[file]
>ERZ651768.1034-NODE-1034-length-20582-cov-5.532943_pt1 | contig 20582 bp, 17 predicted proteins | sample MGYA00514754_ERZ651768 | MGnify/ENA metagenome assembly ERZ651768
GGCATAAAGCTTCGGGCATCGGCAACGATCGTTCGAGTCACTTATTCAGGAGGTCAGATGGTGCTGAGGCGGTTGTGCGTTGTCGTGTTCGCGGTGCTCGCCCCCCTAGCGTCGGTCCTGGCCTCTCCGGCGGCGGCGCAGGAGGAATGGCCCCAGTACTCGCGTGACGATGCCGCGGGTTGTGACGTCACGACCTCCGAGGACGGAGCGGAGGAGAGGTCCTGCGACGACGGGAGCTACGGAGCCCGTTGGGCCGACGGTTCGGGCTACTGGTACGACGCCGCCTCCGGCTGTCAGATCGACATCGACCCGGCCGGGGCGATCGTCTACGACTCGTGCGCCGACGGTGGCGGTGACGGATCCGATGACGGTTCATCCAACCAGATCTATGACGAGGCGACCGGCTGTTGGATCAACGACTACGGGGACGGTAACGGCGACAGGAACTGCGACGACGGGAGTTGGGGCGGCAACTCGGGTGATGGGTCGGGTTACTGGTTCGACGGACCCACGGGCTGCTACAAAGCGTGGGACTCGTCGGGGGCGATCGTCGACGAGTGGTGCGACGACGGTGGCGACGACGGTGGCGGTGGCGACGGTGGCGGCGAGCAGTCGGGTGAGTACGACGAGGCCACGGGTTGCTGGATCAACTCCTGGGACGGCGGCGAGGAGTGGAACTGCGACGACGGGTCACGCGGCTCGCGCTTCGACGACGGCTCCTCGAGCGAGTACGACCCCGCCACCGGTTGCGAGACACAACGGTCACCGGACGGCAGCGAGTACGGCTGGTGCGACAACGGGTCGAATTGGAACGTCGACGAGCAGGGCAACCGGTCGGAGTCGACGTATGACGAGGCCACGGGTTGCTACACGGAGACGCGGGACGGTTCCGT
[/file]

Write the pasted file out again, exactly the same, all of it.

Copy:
>ERZ651768.1034-NODE-1034-length-20582-cov-5.532943_pt1 | contig 20582 bp, 17 predicted proteins | sample MGYA00514754_ERZ651768 | MGnify/ENA metagenome assembly ERZ651768
GGCATAAAGCTTCGGGCATCGGCAACGATCGTTCGAGTCACTTATTCAGGAGGTCAGATGGTGCTGAGGCGGTTGTGCGTTGTCGTGTTCGCGGTGCTCGCCCCCCTAGCGTCGGTCCTGGCCTCTCCGGCGGCGGCGCAGGAGGAATGGCCCCAGTACTCGCGTGACGATGCCGCGGGTTGTGACGTCACGACCTCCGAGGACGGAGCGGAGGAGAGGTCCTGCGACGACGGGAGCTACGGAGCCCGTTGGGCCGACGGTTCGGGCTACTGGTACGACGCCGCCTCCGGCTGTCAGATCGACATCGACCCGGCCGGGGCGATCGTCTACGACTCGTGCGCCGACGGTGGCGGTGACGGATCCGATGACGGTTCATCCAACCAGATCTATGACGAGGCGACCGGCTGTTGGATCAACGACTACGGGGACGGTAACGGCGACAGGAACTGCGACGACGGGAGTTGGGGCGGCAACTCGGGTGATGGGTCGGGTTACTGGTTCGACGGACCCACGGGCTGCTACAAAGCGTGGGACTCGTCGGGGGCGATCGTCGACGAGTGGTGCGACGACGGTGGCGACGACGGTGGCGGTGGCGACGGTGGCGGCGAGCAGTCGGGTGAGTACGACGAGGCCACGGGTTGCTGGATCAACTCCTGGGACGGCGGCGAGGAGTGGAACTGCGACGACGGGTCACGCGGCTCGCGCTTCGACGACGGCTCCTCGAGCGAGTACGACCCCGCCACCGGTTGCGAGACACAACGGTCACCGGACGGCAGCGAGTACGGCTGGTGCGACAACGGGTCGAATTGGAACGTCGACGAGCAGGGCAACCGGTCGGAGTCGACGTATGACGAGGCCACGGGTTGCTACACGGAGACGCGGGACGGTTCCGT